Monday Moments: Easter 2021
Introduced By Holly King
Happy Easter! Immediately (after images of chocolate and bunnies with baskets of pastel-coloured eggs), I thought back to this time last year. Write On! Extra was in its infancy and my fourth Monday Moments page went up on Easter Monday 2020. Who could have predicted the following 12 months? Who can predict the next?
Easter is an odd holiday for me. I don’t eat chocolate (hold your applause), and I’m not religious; so, for me, it’s always been about family. Getting together for a big meal with my parents and siblings and, recently, seeing Easter through the eyes of my little niece and nephew. Now that we’ve been unable to do that for two years straight, what other point is there to Easter for a chocolate-abstaining, non-religious adult?
This has been in my thoughts through the past month, and never more so than when I’m taking my daily walk, which includes a small church and graveyard. Recently, as I’ve been walking, I’ve heard the elated cries of the primary school children across the road. I’ve always thought that graveyards retain silence, a stillness, regardless of where they are (i.e., right next to the main road, a train stop and a primary school). On the days I hear the plimsole slaps on the tarmac and the high-pitched exclamations of children playing stuck-in-the-mud, I’ve thought about how this spring is bringing with it more life, and how life cannot be removed, even from a yard of graves. The birds still chirp in the trees shading the tombstones, the squirrels still scurry across the beds, the children can still be heard; their voices carrying over into the quiet air. None of this unsettles the atmosphere; instead, the sounds harmonise.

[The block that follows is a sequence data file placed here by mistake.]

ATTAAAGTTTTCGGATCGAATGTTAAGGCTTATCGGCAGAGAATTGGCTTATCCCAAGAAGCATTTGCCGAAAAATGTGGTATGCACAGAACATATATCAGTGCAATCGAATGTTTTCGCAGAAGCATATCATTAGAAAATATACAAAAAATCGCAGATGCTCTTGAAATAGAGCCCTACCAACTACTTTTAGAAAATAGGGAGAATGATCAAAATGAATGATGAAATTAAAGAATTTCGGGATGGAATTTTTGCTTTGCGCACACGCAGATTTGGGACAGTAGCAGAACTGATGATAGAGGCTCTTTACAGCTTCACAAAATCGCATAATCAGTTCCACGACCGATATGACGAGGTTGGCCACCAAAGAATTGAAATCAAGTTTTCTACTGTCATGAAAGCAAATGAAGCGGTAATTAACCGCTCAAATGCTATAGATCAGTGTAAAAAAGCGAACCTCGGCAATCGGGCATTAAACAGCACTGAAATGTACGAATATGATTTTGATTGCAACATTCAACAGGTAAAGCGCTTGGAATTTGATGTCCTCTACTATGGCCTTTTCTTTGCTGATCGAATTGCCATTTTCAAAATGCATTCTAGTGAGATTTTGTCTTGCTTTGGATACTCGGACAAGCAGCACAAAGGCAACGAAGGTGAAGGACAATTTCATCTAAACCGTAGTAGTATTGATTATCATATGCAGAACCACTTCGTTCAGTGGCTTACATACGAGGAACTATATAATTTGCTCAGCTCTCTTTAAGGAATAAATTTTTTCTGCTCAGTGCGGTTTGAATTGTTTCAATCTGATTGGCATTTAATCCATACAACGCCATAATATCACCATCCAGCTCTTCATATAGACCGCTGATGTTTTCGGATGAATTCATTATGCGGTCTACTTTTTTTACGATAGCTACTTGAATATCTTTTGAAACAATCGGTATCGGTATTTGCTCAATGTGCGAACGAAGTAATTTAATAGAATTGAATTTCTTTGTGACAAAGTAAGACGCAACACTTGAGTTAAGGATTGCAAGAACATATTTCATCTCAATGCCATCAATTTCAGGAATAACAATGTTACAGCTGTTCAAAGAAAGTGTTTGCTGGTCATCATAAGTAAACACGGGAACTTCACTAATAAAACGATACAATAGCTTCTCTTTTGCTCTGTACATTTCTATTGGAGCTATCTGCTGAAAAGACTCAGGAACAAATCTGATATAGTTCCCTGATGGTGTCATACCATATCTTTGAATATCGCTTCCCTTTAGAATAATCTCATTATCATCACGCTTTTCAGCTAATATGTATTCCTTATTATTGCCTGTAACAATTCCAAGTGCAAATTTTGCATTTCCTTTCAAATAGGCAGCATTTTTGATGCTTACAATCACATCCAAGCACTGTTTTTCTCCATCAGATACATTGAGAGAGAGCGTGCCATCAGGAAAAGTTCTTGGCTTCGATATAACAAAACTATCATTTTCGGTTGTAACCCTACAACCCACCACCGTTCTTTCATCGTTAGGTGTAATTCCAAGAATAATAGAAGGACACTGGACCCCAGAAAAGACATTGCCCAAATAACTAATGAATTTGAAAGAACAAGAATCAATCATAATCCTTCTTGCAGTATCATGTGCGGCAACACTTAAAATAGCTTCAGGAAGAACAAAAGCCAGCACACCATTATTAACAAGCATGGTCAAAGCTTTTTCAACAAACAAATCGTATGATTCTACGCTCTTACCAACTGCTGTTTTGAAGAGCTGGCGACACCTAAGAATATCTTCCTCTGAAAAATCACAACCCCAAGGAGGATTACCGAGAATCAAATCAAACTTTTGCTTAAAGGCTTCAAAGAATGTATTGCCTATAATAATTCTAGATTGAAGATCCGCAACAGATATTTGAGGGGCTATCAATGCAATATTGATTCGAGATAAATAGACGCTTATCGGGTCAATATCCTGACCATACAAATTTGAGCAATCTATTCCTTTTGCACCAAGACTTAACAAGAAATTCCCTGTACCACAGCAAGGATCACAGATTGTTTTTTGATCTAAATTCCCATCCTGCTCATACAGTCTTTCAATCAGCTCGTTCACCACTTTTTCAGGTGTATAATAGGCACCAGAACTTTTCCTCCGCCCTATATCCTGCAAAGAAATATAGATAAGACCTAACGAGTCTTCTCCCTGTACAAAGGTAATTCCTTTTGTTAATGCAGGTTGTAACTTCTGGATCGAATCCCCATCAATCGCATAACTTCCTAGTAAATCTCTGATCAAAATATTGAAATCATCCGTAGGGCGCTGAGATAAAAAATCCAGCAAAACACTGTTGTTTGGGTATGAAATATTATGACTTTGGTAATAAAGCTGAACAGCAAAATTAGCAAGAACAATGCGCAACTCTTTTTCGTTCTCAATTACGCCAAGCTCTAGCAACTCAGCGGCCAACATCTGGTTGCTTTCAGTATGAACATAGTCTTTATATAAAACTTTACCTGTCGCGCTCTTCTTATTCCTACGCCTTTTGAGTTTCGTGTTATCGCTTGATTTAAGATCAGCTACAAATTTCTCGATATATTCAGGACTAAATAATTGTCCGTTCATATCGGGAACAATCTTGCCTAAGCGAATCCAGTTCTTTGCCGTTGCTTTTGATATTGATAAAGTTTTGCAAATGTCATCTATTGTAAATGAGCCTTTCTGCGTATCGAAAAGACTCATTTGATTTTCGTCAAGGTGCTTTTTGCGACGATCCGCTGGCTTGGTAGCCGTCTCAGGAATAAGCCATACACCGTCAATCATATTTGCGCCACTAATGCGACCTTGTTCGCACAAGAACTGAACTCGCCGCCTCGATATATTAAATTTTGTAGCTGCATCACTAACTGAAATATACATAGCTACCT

Because life persists (rather than death creeps in), and when you look at graveyards, there is a lot of life in them. Trees, shrubs, the birds and the bees; even the tokens of remembrance people lay at their relatives’ graves signal life continuing. And what of the graves themselves? They never remain straight. Headstones are unsettled, beds are raised or collapsed. Nature reaches out roots underneath and welcomes the residents back into her soil – the lifeblood of the earth.
So, when I thought about Easter and the resurrection story, I realised I do believe in resurrection. I believe in life-restoring; even in a place reserved for the already dead. I believe resurrection comes in indirect forms and throughout our lives. We have all felt entombed, and whether three days or three years, we have risen and been able to move the heavy stone that once blocked us. What once crucified us now becomes our symbol of strength. We just cannot dictate how long it takes us, or another, to return.